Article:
Thomas Merton, a Trappist monk of the American monastery of Gethsemani, died in Bangkok on December 10, 1968, electrocuted by a defective fan. This accident brought to an end a human and spiritual journey in which nothing had been superficial or left to chance.
Merton was born in 1915 in Prades, in the French Pyrenees, to an American mother and a father from New Zealand, both Protestants. His mother died when he was young, and with his father often absent, Thomas grew accustomed to solitude. As he neared adulthood, he felt increasingly like a stranger among his peers.
He studied at Cambridge, and after his father's death he transferred to Columbia University in New York. There he sought to communicate the fruit of his complex inner pilgrimage to others by teaching literature and writing fiction. But it was when he discovered Christianity, and then recognized his monastic vocation only three years after his baptism, that Thomas found the way of life that would give roots and wings to his love for solitude.
He became a Trappist monk, and after more than ten years spent in the enclosure of the monastery, he discovered that he had become a symbol of the contemplative life because of his spiritual autobiography, The Seven-Storey Mountain, which earned him worldwide fame.
Merton had mixed feelings about becoming a celebrity, and although he continued to write prolifically, he spent the last years of his life as a hermit. In his growing solitude he progressively opened his heart, giving witness to his compassion and concern for every form of human suffering. The walls of his hermitage defined the space in which he carried each of his brothers and sisters in prayer, using the force of his inner life to break down the sturdiest walls that separate people from one another.
Karl Barth (1886-1968) Reformed pastor
December 10, 1968 was also the day on which Karl Barth, a pastor of the Swiss Reformed church and one of the greatest theologians of the twentieth century, finished his earthly parable.
Born in Basel in 1886, Barth studied in Bern, Berlin, Tubingen and Marburg. He became a pastor in Geneva, and then in Safenwil, Argovia. For some time he was committed to social issues and was an active member of the Socialist party. During the years of the Nazis' rise to power, Barth was one of the leaders of the Confessing Church in Germany. In 1935 he was exiled to the University of Basel, and dedicated much of the rest of his life to writing his colossal Dogmatica Ecclesiale.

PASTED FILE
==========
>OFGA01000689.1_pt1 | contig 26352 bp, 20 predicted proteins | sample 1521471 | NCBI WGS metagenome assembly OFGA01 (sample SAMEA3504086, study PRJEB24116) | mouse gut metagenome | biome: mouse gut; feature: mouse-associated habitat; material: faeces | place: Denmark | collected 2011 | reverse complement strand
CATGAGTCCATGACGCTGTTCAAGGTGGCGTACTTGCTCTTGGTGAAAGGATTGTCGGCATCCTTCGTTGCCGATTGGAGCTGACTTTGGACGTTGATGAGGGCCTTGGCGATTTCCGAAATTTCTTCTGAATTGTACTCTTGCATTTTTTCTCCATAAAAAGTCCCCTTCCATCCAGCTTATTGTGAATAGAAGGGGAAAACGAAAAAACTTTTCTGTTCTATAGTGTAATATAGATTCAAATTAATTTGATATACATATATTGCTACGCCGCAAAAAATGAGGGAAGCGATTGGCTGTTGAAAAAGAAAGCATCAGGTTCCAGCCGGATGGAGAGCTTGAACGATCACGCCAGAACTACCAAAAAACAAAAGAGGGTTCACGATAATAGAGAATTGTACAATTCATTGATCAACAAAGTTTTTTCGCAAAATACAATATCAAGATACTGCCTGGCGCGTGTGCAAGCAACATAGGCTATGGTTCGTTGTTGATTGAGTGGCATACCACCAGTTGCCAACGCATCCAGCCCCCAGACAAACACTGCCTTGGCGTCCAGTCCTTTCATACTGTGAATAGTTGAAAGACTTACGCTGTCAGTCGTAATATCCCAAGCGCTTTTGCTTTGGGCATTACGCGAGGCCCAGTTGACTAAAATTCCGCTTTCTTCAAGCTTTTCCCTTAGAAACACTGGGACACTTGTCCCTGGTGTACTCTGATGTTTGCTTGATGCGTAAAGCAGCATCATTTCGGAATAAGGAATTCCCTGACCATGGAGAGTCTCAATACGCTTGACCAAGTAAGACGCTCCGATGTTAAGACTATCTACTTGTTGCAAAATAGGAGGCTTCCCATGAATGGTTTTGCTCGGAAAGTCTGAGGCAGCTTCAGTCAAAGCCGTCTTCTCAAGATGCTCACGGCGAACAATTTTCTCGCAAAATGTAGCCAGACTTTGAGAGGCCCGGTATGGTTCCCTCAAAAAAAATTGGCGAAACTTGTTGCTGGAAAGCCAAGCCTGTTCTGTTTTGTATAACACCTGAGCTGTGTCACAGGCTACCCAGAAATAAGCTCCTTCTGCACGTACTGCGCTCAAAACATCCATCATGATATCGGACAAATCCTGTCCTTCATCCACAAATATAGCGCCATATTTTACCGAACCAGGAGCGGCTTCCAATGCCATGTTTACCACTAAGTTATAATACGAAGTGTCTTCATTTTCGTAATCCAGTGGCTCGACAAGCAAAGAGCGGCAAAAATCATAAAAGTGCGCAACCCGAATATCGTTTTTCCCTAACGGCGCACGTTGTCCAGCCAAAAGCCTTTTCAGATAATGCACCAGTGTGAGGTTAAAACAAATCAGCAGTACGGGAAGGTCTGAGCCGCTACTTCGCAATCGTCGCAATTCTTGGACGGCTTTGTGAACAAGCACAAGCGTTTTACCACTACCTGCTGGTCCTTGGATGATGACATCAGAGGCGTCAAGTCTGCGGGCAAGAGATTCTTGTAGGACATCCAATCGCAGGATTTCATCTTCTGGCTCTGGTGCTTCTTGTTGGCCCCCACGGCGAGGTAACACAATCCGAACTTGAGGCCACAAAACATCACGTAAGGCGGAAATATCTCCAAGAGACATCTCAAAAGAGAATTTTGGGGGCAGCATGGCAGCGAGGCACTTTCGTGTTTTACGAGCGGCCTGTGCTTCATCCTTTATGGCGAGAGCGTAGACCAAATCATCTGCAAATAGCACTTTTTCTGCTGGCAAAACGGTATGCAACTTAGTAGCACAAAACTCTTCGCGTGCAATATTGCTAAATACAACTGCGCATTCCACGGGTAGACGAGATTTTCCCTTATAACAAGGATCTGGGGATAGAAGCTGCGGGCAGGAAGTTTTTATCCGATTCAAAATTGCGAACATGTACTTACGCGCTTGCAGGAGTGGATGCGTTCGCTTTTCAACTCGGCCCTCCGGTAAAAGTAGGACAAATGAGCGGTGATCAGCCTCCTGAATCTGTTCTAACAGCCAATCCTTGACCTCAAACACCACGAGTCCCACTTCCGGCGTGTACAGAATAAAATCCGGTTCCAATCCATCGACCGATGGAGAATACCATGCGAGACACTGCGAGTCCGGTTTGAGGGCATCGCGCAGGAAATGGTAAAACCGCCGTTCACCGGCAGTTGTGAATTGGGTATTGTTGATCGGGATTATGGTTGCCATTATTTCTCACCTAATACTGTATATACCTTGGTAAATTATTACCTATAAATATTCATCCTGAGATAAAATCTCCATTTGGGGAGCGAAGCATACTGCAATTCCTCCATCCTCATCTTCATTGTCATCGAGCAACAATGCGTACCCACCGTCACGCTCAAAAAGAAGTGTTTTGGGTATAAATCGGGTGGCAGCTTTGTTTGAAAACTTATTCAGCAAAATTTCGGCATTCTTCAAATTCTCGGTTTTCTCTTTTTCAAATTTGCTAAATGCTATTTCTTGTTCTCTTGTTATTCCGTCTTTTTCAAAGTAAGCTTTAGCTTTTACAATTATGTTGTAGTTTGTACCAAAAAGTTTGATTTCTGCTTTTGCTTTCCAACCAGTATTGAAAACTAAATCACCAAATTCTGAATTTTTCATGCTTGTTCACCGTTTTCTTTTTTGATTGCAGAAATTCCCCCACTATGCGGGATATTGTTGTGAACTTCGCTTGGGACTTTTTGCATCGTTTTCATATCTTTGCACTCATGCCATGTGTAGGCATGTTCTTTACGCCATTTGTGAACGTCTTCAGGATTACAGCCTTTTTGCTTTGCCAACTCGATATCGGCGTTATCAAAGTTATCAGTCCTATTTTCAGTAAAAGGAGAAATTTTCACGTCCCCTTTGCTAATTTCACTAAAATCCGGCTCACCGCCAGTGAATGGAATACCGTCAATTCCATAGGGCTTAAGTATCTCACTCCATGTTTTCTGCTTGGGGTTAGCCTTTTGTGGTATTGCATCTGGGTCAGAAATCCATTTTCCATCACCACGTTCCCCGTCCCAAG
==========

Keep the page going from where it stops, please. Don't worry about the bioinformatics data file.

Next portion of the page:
Barth's theology was the fruit of his desire to announce the Gospel in a concrete way, and like the theology of Anselm and Kierkegaard, it was an attempt to explain faith beginning with the experience of faith itself. For Barth, the Christian message does not originate as an answer to human anxiety. Instead, it comes from listening to a God who is himself the center from whom theology radiates. It is God, in Christ, who takes the initiative in entering into dialogue with human beings. Because the iniative of God is revealed in Christ, it implicates the human person in the totality of his vocation. This was the theme of a series of conferences Barth gave in 1956 on "the humanity of God."
Barth based his preaching on these convictions and asked his listeners to express their obedience to God by working to restore the unity of the churches of Christ, and by struggling alongside every victim of sin, injustice and violence.
At his death, Christians of every church and continent attended his funeral, expressing their gratitude for the testimony Barth had given to Christ with his entire life.
THE CHURCHES REMEMBER...
Eulalia of Mérida (3rd-4th cent.), virgin and martyr (Spanish-Mozarabic calendar)
COPTS AND ETHIOPIANS (1 kiyahk/tahsas):
Elijah (9th cent. BC), prophet
Peter of Edessa (?), bishop of Gaza (Coptic Orthodox Church)
Clement (1st-2nd cent.), bishop of Rome (Coptic Catholic Church)
Heinrich Zütphen (d. 1691), witness to the point of bloodshed in Dithmarschen
Menas and his companions (d. ca. 313), martyrs
ORTHODOX CHRISTIANS AND GREEK CATHOLICS:
Menas, Hermogenes and Eugraphus, martyrs
WEST SYRIAN ORTHODOX:
Philoxenus of Mabbug (d. 523), bishop
Behnam and Sarah of Persia (4th cent.), martyrs